In January 2014, Ping (hereafter known as “Daisy Bates”, the Australian adventurer/explorer) and I visited Central Australia on one of those 3-day camping trips. Day one: Uluru. Day two: the Olgas. Day three: Kings Canyon. Very good. Very interesting. Can now cross that one off my list. Glad I did it when I did though, because it was a lot more strenuous than I thought it would be. Twisting my knee didn’t help.
Derham talking to Radio New Zealand’s Jim Mora about Hopalong Cassidy’s Australian tour in 1954.
Oriental Pearl Tower, Shanghai, and some Chinese movie star.
Shanghai Grand Theatre designed by Jean-Marie Charpentier.
Ningpo Museum designed by Wang Shu.
Hangzhou Grand Theatre designed by Carlos Ott.
International Convention Centre, Hangzhou, designed by Xia Bangjie.
Brick mountain sculpture, Hangzhou.
Dragon boat, West Lake, Hangzhou.
A hardware shop in Jinxi.
The Grand Canal, Jinxi.
Fishing with cormorants in Jinxi.
Curing pork in Hongcun.
Traditional brickwork, Hongcun.
Xuzhou Concert Hall designed by the Architectural Design & Research Institute of Tsinghua University.
Wuxi Grand Theatre designed by PES-Architects.
Suzhou Museum designed by I.M. Pei.
Instructions on how to find your room at the hotel we stayed at in Suzhou.
Suzhou Grand Theatre designed by Paul Andreu.
Tianjin Grand Theatre designed by gmp Architeckten.
The Porcelain China House, Tianjin.
The abandoned “Disneyland” at Nan Kou.
Beijing Shijingshan Amusement Park.
CCTV Building designed by Rem Koolhaas.
The National Centre for the Performing Arts, Beijing, designed by Paul Andreu.
Beijing National Stadium designed by Herzog & de Meuron.
The Rugby Player
The Urban Planner
The Art Critic
Los Angeles, California
The star of William Boyd/Hopalong Cassidy on the Hollywood Walk of Fame.
The grave of Topper, Hoppy’s beautiful white horse, in the Los Angeles Pet Cemetery.
The grave of Andy Clyde, Hoppy’s loveable sidekick, California Carlson, at Forest Lawn Cemetery.
The Colburn School designed by architects Hardy Holzman Pfeiffer Associates (opposite the Walt Disney Concert Hall designed by architect Frank Gehry; makes a nice contrast).
The Getty Museum designed by architect Richard Meier.
The Marriott Hotel near Los Angeles airport — who designed this building? It looks quite John Portman-ish to me, but I don’t think he designed it.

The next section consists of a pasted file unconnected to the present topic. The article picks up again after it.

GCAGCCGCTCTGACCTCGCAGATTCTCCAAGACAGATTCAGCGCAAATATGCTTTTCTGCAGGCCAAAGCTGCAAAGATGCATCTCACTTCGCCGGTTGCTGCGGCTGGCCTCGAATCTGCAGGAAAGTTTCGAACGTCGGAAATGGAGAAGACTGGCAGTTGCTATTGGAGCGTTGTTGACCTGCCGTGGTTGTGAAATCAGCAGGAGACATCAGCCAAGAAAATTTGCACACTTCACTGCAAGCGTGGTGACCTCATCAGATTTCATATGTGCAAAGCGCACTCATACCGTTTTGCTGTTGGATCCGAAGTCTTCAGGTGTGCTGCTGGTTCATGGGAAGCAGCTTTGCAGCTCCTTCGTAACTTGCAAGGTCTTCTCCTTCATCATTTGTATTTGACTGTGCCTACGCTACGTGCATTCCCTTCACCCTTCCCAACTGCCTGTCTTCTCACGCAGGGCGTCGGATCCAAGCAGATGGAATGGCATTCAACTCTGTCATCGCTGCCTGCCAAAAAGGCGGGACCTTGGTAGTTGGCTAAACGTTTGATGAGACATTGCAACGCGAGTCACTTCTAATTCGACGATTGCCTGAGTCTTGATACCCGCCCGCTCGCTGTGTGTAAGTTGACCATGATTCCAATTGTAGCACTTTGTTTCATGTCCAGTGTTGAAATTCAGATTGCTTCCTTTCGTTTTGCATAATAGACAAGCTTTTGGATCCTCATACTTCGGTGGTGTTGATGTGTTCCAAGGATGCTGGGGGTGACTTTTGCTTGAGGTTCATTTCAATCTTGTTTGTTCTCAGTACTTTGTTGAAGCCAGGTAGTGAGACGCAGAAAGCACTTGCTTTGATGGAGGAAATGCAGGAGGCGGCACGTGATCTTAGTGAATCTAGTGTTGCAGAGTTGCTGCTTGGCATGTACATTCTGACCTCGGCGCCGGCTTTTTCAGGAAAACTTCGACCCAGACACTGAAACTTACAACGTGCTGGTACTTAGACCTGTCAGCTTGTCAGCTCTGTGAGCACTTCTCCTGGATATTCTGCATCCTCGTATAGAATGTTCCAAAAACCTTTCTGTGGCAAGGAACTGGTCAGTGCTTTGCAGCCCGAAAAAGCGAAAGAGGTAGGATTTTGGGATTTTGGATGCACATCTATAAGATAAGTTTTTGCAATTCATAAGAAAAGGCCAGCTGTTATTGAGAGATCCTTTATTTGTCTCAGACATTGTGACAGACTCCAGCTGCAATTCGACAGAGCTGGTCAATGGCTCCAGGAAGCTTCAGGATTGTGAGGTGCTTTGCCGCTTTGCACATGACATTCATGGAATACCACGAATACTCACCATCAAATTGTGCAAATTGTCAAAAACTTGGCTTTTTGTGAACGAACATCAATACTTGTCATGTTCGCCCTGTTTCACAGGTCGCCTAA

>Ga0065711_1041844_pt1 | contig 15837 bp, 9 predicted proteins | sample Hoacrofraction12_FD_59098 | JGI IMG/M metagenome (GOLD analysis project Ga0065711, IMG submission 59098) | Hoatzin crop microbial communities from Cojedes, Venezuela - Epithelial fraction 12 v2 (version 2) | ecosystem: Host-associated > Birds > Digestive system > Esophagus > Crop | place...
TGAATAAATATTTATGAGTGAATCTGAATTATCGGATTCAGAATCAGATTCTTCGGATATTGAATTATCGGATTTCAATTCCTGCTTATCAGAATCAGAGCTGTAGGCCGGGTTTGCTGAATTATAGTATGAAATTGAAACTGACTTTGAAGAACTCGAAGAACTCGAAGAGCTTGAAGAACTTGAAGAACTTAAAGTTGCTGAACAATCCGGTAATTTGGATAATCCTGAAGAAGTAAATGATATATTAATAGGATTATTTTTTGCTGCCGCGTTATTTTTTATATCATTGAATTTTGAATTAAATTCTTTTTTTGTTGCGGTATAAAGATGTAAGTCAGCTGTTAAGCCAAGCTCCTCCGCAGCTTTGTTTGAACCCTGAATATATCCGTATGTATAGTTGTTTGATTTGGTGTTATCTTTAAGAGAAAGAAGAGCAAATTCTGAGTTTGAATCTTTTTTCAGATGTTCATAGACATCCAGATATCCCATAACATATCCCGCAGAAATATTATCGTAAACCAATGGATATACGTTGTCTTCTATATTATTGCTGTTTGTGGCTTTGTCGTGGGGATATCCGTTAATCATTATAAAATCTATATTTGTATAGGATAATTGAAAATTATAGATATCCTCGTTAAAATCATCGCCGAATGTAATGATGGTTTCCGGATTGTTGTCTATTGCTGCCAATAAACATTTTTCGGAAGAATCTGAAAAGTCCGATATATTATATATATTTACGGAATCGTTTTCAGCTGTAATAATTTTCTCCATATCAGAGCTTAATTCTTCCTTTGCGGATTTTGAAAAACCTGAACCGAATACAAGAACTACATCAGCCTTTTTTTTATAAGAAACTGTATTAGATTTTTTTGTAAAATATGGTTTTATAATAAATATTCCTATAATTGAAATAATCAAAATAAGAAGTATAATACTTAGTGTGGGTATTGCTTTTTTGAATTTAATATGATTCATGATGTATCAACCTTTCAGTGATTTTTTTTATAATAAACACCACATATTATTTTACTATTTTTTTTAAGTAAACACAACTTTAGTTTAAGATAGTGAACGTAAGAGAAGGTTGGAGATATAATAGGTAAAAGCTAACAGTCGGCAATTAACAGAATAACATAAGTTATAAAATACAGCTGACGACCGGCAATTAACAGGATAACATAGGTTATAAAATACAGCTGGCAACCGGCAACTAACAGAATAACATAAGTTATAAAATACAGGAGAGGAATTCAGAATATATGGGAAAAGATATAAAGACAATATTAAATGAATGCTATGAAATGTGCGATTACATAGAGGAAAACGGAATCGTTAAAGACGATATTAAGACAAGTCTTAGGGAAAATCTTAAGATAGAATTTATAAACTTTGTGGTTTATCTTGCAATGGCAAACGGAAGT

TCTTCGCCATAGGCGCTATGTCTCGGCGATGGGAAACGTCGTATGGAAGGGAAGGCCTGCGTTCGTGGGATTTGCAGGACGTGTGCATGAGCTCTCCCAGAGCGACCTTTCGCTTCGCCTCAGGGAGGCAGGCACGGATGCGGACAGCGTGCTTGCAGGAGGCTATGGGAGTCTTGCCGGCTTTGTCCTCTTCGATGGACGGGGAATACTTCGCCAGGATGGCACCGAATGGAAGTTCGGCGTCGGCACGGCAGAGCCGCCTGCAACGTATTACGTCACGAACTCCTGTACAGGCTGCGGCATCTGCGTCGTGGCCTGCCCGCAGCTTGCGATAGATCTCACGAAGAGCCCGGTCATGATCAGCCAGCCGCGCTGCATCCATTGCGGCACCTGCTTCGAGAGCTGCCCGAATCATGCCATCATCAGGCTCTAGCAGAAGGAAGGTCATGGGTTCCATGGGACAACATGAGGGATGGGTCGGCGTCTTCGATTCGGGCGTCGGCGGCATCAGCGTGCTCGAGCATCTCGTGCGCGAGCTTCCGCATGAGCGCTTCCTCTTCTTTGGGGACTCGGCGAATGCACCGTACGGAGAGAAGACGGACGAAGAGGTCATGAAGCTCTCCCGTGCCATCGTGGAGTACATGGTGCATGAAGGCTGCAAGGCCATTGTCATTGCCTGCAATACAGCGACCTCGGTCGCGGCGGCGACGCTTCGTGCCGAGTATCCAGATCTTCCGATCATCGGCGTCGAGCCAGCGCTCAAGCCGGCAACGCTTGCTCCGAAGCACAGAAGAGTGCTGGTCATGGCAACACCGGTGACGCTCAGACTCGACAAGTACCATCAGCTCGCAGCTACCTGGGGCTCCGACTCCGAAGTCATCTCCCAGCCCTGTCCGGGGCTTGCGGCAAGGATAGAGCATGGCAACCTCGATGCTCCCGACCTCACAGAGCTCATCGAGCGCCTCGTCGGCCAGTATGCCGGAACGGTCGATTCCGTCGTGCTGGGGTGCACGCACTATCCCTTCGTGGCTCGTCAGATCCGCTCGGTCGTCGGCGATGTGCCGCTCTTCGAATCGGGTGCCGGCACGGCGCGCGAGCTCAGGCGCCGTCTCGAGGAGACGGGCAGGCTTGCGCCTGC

The quirky Museum of Jurassic Technology at Culver City — a modern-day cabinet of curiosities. David Wilson is a genius.
The Gothic, mountain-like, American Heritage Center designed by architect Antoine Predock.
Playing cowboy with Hoppy’s pearl-handle six-shooters at the American Heritage Center.
The McNamara Alumni Center, University of Minnesota — a giant carbuncle on a big brown box — designed by architect Antoine Predock.
The Weisman Museum of Art, University of Minnesota, designed by architect Frank Gehry. (Did he forget that it snows in Minneapolis when he designed that canopy?)
The surprising rear of the Weisman Art Center — not just a brick box.
Stripped noticeboard, University of Minnesota — accidental collage.
Newspaper cartoon showing the actor William Gillette in the play, Sherlock Holmes, from Gillette’s own scrapbook, which is part of the Sherlock Holmes collection at the University of Minnesota.
The Guthrie Theater designed by architect Jean Nouvel. It’s all about the views.
The fabulous Metrodome Transit Station designed by local artist (and old buddy) Andrew Leicester.
Andrew’s cute French bulldog, Buster.
The quirky gas station in Cloquet, Minnesota, designed by architect Frank Lloyd Wright.
Driving down to Stockholm, Wisconsin, to sample pie with buddy Craig Hinrichs.
Delicious cherry and berry pie from the Stockholm Pie Company.
The Wexner Center for the Arts, Ohio State University, designed by architect Peter Eisenman.
With Laura Bates, Hoppy’s number one fan, at the Hopalong Cassidy Museum, Cambridge, Ohio. It was a cold day!
Hopalong Cassidy mural (detail), Cambridge, Ohio, painted by local artist Sue Dodd.
The Summerhouse (a.k.a. the Grotto) designed by landscape architect Frederick Law Olmsted.
Bricks from the brick collection at the National Building Museum.
National Gallery of Art designed by architect I.M. Pei. Impressive spaces, but a “user-unfriendly” building.
An escalator in the Washington D.C. Metro — like a scene from 1984.
Rochester, New York
The First Unitarian Church of Rochester designed by architect Louis Kahn. I think these Unitarians may be onto something!
Our little mud hut, which we’ve owned since 2007.
My trusty 1987 Subaru “Brumby,” the second one I’ve driven.
Barbequed sausages for dinner.
The bush next to our mud hut
|FARRELLY, Liam Shaun||985||6.41%|
While I didn’t win the election, I was pretty happy with the result. 1300-odd votes in only a 2-month campaign from a zero base and no political party brand or backing was very respectable in my view.
When you come to think about it, there is the equivalent of a small country town out there supporting me. Now all I have to do is find out which country town! (A colleague of mine suggested that it might be Mirboo North, population 1300!)
My wife Ping did a fantastic job of campaigning on my behalf and I saw her in a new light after 34 years of marriage, which is truly something.
Despite having to endure some dirty tricks by one odd ball in particular, running for Moreland Council was a worthwhile experience. Indeed, I’d like to write a George Plimton-style journal article from the point of view of a truly independent candidate (which is a badge of honour in my opinion), albeit an unsuccessful truly independent candidate.